Repeat and Continuing Violations
Associations cannot discipline a member without due process. The accused must be given the opportunity to contest each alleged violation. Most importantly, there is a difference between repeat violations and continuing violations.
An example of a repeat violation is where an owner violates a rule by letting his dog off the leash. The board holds a hearing and fines him. The next month the owner's dog is off the leash again. That requires a separate hearing and another fine. The following month she does it again:
Another hearing must be held and another fine imposed. The rules may allow for escalating fines: $100, $200, $500, but each incident requires a separate notice, a separate hearing, the presentation of separate evidence and a separate written decision by the board.
A continuing violation is a single violation is a single violation that persists. For example, if an association limits owners to one dog of no more than 30 pounds and an owner moves in with a 180 pound dog, the board may impose a daily fine against the owner until such time as the dog is removed from the association. In the case of a continuing violation, the board holds one hearing and imposes a continuing fine for the continuing violation. An example would be a fine of $50 per day. Generally, boards should not impose more than three fines for the same violation. Fines are imposed to deter serious violations of the CC&Rs and Operating Rules. If three fines haven't solved the problem, fines are not likely to work and the board should take legal action against the owner.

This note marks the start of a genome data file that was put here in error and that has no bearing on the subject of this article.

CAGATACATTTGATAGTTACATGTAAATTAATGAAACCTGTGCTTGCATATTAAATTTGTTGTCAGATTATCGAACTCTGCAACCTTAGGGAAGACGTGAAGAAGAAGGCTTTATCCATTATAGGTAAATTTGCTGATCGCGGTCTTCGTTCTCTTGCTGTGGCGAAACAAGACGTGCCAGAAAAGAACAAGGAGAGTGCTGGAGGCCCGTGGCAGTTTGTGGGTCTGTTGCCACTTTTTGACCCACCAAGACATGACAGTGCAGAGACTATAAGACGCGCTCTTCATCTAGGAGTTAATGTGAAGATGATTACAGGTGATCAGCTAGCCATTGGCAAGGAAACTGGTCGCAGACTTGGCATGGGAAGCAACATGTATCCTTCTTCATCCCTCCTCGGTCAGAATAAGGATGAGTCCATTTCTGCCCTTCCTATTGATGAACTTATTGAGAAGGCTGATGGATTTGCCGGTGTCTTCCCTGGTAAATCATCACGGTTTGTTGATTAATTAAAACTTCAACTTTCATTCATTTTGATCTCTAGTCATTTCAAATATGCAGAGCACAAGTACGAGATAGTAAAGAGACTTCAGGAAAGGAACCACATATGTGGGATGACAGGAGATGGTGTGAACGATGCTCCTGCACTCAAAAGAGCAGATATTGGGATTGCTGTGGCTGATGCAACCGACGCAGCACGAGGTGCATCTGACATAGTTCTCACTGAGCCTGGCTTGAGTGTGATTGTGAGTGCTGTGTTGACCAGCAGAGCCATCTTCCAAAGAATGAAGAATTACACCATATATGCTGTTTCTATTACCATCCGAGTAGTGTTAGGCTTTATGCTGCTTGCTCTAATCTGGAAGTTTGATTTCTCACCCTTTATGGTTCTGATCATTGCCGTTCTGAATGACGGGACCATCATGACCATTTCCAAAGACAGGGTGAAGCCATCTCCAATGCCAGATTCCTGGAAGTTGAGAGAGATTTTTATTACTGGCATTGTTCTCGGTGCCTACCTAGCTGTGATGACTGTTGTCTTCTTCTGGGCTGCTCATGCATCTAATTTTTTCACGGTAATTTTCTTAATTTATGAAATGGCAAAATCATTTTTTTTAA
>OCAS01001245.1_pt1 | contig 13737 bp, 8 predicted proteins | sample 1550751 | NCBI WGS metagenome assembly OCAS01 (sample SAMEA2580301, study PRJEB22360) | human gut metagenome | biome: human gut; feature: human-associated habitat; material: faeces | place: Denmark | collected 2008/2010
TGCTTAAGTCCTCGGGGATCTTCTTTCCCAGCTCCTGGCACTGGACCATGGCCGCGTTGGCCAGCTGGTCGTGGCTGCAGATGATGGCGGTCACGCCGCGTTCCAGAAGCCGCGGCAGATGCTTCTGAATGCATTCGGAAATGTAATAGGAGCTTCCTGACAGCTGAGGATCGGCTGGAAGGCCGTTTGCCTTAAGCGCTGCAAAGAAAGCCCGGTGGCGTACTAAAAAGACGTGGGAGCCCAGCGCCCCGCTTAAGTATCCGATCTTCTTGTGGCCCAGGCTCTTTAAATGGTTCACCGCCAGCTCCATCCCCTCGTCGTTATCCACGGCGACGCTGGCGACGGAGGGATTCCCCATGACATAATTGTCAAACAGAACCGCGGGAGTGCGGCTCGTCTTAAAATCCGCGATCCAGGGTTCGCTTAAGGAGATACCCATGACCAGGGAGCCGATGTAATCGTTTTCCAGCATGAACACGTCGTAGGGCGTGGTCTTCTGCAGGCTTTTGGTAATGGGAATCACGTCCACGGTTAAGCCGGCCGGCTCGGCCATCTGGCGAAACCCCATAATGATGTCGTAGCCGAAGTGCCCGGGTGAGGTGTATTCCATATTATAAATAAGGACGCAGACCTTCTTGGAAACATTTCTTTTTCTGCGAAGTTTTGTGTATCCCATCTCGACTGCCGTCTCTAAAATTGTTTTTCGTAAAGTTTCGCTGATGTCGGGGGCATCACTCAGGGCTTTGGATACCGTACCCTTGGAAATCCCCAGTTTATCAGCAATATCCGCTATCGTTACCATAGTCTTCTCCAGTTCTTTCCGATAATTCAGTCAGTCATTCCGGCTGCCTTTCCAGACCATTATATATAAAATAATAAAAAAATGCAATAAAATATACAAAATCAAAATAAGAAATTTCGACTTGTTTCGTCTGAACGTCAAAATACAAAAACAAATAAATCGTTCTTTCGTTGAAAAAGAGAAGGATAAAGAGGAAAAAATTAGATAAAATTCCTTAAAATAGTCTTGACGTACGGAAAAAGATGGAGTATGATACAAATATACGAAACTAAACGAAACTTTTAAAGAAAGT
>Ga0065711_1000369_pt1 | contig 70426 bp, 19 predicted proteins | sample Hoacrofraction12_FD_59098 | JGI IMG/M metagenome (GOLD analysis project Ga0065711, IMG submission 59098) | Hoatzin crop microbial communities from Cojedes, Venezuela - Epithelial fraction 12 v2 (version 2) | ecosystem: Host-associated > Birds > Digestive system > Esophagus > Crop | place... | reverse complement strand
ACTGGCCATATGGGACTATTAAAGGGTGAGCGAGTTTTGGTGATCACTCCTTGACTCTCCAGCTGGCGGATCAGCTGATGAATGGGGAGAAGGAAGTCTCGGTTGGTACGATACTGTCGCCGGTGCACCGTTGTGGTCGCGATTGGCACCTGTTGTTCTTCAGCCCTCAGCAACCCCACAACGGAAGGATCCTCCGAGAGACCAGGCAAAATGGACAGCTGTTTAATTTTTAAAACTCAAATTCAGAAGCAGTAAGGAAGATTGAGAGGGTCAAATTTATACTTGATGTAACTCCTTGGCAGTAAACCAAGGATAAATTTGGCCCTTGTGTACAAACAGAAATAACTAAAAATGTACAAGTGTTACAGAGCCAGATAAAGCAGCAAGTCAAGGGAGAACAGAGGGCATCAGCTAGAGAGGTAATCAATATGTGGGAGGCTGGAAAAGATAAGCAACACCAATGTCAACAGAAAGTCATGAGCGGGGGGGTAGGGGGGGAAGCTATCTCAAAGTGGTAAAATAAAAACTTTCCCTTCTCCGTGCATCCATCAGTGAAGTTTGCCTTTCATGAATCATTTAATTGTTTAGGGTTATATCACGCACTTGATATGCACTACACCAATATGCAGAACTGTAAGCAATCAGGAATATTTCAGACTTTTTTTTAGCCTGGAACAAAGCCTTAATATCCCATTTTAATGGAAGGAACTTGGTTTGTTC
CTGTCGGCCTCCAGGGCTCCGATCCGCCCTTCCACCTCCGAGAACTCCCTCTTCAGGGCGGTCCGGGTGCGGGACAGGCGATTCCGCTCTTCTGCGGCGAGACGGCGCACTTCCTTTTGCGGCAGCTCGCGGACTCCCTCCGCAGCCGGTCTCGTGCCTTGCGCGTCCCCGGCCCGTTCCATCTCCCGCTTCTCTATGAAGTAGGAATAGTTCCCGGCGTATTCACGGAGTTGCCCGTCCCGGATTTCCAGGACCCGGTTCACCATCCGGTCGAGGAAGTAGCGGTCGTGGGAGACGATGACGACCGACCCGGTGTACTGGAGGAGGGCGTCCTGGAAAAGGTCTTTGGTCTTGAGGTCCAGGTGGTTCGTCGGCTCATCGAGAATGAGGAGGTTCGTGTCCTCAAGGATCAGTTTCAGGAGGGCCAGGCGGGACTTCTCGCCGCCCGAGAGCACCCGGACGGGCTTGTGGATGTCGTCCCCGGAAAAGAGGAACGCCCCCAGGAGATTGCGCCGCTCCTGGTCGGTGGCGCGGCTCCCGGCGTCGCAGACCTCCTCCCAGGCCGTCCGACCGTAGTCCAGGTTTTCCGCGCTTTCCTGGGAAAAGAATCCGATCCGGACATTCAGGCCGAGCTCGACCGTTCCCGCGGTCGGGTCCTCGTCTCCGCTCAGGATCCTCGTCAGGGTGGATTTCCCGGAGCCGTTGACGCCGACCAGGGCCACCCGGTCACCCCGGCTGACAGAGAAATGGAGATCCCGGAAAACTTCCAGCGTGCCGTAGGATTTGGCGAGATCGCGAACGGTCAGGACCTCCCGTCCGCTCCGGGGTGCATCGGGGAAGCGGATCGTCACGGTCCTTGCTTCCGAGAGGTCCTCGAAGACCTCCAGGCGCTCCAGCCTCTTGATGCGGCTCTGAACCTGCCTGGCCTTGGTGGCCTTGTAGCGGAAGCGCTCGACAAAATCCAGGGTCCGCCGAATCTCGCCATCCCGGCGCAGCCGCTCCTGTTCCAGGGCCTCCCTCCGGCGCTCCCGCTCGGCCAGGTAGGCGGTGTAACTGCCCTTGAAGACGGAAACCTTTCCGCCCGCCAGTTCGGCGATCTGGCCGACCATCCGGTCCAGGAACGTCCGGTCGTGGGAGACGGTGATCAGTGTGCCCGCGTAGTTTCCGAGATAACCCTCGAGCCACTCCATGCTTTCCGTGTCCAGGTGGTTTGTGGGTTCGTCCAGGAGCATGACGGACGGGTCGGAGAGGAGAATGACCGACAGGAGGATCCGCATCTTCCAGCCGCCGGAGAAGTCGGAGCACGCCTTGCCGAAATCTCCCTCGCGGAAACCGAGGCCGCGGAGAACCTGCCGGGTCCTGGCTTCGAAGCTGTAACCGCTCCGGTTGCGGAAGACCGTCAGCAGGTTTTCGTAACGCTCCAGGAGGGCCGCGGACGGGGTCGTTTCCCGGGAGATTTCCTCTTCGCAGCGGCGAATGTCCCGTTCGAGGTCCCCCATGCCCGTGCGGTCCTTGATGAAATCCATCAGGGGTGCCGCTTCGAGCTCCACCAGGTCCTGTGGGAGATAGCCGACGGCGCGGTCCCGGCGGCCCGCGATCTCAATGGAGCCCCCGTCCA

Coast Management of California